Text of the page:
[If] the foreign securities dealer is authorized by the province to be engaged in the activities described under subsection 1(2) of the [Regulations], under an International Dealer Exemption[,] [c]onsequently, the foreign securities dealer is subject to the [Act] for its Canadian activities, and has to develop and apply policies and procedures consistent with record keeping, client identification and compliance regime requirements for its Canadian activities only.[12] [emphasis added]

In addition, FINTRAC makes it clear that if a non-Canadian client of an IDE Person is listed under Canadian laws relating to terrorist financing or United Nation sanctions, FINTRAC would expect to receive a report in respect of that non-Canadian client.[13] This is consistent with the views of the Canadian Securities Administrators about the reporting responsibilities of IDE Persons as set out in CSA Staff Notice 31-317 (Revised) Reporting Obligations Related to Terrorist Financing.[14]

More specific information about compliance obligations for securities dealers can be found in FINTRAC’s Guideline 6E: Record Keeping and Client Identification for Securities Dealers.[15]


Foreign securities dealers operating in Canada in reliance on the international dealer exemption are considered by FINTRAC to be securities dealers for the purposes of the Act. As a result, they are required to develop and apply written policies and procedures relating to their record keeping, client identification and transaction reporting requirements under the Act for their Canadian activities.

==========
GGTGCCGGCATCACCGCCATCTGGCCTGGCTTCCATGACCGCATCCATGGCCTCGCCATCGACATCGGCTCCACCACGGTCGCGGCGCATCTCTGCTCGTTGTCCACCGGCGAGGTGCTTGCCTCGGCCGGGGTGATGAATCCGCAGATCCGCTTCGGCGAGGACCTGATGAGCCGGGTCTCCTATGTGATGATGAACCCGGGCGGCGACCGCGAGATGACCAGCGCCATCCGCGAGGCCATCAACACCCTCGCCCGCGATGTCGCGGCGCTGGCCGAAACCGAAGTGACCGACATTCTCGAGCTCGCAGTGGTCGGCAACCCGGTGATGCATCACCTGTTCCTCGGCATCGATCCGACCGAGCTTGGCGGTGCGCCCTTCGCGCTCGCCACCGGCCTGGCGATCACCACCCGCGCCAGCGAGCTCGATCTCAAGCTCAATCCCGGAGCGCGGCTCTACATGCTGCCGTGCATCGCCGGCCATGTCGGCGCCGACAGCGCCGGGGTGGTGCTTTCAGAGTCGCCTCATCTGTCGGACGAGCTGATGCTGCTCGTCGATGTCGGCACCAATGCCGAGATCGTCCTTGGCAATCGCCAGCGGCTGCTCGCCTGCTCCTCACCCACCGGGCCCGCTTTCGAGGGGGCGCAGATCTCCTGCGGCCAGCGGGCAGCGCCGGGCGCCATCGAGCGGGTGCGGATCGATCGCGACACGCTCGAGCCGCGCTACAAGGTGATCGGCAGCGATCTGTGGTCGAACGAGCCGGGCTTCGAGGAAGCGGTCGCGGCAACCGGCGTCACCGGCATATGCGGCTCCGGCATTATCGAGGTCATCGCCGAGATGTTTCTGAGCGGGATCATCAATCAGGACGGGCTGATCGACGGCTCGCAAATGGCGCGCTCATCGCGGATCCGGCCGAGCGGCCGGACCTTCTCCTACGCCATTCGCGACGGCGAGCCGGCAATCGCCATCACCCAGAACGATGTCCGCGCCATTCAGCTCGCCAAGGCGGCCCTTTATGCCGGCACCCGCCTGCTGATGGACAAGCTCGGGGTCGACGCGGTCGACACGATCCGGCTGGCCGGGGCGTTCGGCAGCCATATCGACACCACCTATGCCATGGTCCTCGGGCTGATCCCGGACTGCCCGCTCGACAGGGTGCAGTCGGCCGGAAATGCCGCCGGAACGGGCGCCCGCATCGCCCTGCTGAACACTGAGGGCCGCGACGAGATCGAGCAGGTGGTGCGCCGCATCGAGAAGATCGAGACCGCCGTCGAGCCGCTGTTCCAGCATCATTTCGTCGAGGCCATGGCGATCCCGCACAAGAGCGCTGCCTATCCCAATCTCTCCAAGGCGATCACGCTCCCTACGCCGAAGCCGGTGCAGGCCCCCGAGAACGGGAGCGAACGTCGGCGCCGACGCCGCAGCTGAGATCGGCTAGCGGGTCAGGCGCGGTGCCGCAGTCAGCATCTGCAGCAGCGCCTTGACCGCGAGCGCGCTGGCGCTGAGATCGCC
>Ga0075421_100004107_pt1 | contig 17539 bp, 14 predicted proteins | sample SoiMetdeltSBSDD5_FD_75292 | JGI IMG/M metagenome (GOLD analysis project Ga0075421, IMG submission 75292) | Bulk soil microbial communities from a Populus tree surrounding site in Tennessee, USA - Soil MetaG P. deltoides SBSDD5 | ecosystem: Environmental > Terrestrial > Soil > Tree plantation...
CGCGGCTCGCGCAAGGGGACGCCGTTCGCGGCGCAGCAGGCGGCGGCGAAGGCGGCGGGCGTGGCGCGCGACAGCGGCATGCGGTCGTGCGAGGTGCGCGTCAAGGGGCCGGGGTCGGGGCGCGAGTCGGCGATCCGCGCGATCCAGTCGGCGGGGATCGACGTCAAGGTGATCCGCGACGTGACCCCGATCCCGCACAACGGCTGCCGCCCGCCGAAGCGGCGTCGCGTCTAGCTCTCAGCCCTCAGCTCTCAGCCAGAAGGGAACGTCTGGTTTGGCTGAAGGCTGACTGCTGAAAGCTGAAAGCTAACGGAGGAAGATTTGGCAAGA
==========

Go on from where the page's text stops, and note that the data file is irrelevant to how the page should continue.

McMillan is able to assist foreign securities dealers to better understand their obligations under the Act and to prepare written compliance policies and procedures as part of the process of becoming eligible to deal with Canadian clients in reliance on the international dealer exemption.

by Shahen Mirakian and Vlad Duta, Student-at-Law

1 On September 22, 2014, Outlier Solutions Inc., a consulting company offering anti-money laundering and counter terrorist financing services, made a request to FINTRAC to disclose FINTRAC’s policy positions related to the Proceeds of Crime (Money Laundering) and Terrorist Financing Act (PCMLTFA) from 2008 to the present.

2 RSC 1985, c A-1.

3 SC 2000, c 17 [PCMLTFA].

4 Proceeds of Crime (Money Laundering) and Terrorist Financing Regulations, SOR/2002-184 [PCMLTFR].

5 The “international dealer” exemption is available to non-resident persons or companies that are registered to carry on the business of dealing in securities or engage in the business of a dealer in their home jurisdiction. The exemption applies only to trades with “permitted clients” (defined in the National Instrument) and generally only to trades that involve “foreign securities” (defined in the National Instrument).

6 Available online at:

7 PCMLTFA, s. 5(g); PCMLTFR, s. 1(2).

8 FINTRAC Policy Interpretations, “Other”, response 48, available online at: <>.

9 See the following responses: FINTRAC Policy Interpretations, “Other”, responses 2, 35 and 51, available online at: <>; FINTRAC Policy Interpretations, “Compliance Regime”, response 44, available online at <>, FINTRAC Policy Interpretations, “Reporting”, response 91, available online at <>.

10 Securities dealers must make reports on suspicious transactions, terrorist property, and large cash transactions.

11 PCMLTFA, s. 9.6(1); PCMLTFR, s. 71(1).

12 FINTRAC Policy Interpretations, “Other”, response 2, available online at: <>.

13 FINTRAC Policy Interpretations, “Other”, responses 2 and 35, available online at: <>.

14 Available online at: <>.

15 Available online at: <>.

A Cautionary Note

The foregoing provides only an overview and does not constitute legal advice. Readers are cautioned against making any decisions based on this material alone. Rather, specific legal advice should be obtained.

© McMillan LLP 2014